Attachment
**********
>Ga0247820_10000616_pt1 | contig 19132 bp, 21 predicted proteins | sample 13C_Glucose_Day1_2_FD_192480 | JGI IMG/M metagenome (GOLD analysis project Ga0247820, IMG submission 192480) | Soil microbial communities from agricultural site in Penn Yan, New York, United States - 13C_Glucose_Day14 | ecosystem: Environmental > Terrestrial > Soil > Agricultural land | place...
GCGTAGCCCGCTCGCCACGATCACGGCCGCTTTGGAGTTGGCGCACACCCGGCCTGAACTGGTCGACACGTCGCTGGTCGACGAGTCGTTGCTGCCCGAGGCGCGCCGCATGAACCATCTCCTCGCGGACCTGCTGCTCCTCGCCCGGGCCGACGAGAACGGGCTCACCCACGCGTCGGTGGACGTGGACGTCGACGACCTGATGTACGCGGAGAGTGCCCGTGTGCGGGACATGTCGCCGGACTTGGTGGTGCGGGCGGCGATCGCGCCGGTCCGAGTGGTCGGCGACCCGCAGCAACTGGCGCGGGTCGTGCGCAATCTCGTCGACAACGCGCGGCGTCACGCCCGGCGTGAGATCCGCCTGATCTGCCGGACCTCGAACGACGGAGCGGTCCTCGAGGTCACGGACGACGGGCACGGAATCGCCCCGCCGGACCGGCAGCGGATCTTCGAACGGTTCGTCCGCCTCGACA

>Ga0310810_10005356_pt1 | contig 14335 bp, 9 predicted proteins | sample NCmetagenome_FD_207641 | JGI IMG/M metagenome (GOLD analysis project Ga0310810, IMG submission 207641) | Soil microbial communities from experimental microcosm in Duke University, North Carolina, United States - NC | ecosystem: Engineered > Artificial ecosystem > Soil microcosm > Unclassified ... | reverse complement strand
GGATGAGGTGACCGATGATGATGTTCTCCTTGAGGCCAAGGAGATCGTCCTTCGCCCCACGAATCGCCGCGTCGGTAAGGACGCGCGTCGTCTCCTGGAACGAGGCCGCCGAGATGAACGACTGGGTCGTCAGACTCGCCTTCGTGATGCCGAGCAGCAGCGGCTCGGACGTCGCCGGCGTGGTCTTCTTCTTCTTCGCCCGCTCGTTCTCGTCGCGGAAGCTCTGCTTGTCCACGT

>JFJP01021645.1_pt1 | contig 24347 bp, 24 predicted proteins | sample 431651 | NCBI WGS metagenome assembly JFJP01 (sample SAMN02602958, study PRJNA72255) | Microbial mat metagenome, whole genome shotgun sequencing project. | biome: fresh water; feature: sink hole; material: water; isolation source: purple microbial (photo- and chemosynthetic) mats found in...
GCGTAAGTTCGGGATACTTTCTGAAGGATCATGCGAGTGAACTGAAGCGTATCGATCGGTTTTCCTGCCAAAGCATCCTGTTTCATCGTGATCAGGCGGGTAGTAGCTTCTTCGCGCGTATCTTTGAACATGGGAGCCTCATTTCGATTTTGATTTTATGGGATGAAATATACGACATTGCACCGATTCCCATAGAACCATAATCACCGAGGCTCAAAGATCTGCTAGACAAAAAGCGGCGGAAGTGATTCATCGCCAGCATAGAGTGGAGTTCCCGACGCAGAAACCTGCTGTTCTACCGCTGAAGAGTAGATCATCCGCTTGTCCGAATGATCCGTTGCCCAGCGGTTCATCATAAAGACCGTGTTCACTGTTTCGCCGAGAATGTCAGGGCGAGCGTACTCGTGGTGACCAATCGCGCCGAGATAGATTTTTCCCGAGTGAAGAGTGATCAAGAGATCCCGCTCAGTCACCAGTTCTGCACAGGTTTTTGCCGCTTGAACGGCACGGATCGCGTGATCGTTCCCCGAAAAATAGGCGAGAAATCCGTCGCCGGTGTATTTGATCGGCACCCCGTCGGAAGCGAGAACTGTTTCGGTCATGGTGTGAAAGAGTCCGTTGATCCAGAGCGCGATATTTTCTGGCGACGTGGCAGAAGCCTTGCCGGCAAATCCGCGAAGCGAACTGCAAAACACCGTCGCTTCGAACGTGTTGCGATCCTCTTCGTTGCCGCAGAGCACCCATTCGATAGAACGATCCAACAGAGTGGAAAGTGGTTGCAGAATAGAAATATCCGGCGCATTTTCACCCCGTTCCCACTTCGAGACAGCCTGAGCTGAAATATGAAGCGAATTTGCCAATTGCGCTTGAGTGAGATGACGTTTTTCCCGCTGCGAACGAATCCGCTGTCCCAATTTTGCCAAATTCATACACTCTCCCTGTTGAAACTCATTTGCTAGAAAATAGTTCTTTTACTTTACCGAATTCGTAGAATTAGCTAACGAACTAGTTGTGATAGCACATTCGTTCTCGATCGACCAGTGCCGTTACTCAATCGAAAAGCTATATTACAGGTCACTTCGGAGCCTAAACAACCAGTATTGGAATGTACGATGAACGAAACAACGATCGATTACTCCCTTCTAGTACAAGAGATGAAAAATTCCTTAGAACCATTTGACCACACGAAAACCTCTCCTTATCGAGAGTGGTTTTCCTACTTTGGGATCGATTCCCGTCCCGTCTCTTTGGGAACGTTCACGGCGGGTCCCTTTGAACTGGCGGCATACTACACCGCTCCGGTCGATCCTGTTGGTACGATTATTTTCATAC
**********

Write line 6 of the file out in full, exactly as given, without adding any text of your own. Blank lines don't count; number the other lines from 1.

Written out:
GCGTAAGTTCGGGATACTTTCTGAAGGATCATGCGAGTGAACTGAAGCGTATCGATCGGTTTTCCTGCCAAAGCATCCTGTTTCATCGTGATCAGGCGGGTAGTAGCTTCTTCGCGCGTATCTTTGAACATGGGAGCCTCATTTCGATTTTGATTTTATGGGATGAAATATACGACATTGCACCGATTCCCATAGAACCATAATCACCGAGGCTCAAAGATCTGCTAGACAAAAAGCGGCGGAAGTGATTCATCGCCAGCATAGAGTGGAGTTCCCGACGCAGAAACCTGCTGTTCTACCGCTGAAGAGTAGATCATCCGCTTGTCCGAATGATCCGTTGCCCAGCGGTTCATCATAAAGACCGTGTTCACTGTTTCGCCGAGAATGTCAGGGCGAGCGTACTCGTGGTGACCAATCGCGCCGAGATAGATTTTTCCCGAGTGAAGAGTGATCAAGAGATCCCGCTCAGTCACCAGTTCTGCACAGGTTTTTGCCGCTTGAACGGCACGGATCGCGTGATCGTTCCCCGAAAAATAGGCGAGAAATCCGTCGCCGGTGTATTTGATCGGCACCCCGTCGGAAGCGAGAACTGTTTCGGTCATGGTGTGAAAGAGTCCGTTGATCCAGAGCGCGATATTTTCTGGCGACGTGGCAGAAGCCTTGCCGGCAAATCCGCGAAGCGAACTGCAAAACACCGTCGCTTCGAACGTGTTGCGATCCTCTTCGTTGCCGCAGAGCACCCATTCGATAGAACGATCCAACAGAGTGGAAAGTGGTTGCAGAATAGAAATATCCGGCGCATTTTCACCCCGTTCCCACTTCGAGACAGCCTGAGCTGAAATATGAAGCGAATTTGCCAATTGCGCTTGAGTGAGATGACGTTTTTCCCGCTGCGAACGAATCCGCTGTCCCAATTTTGCCAAATTCATACACTCTCCCTGTTGAAACTCATTTGCTAGAAAATAGTTCTTTTACTTTACCGAATTCGTAGAATTAGCTAACGAACTAGTTGTGATAGCACATTCGTTCTCGATCGACCAGTGCCGTTACTCAATCGAAAAGCTATATTACAGGTCACTTCGGAGCCTAAACAACCAGTATTGGAATGTACGATGAACGAAACAACGATCGATTACTCCCTTCTAGTACAAGAGATGAAAAATTCCTTAGAACCATTTGACCACACGAAAACCTCTCCTTATCGAGAGTGGTTTTCCTACTTTGGGATCGATTCCCGTCCCGTCTCTTTGGGAACGTTCACGGCGGGTCCCTTTGAACTGGCGGCATACTACACCGCTCCGGTCGATCCTGTTGGTACGATTATTTTCATAC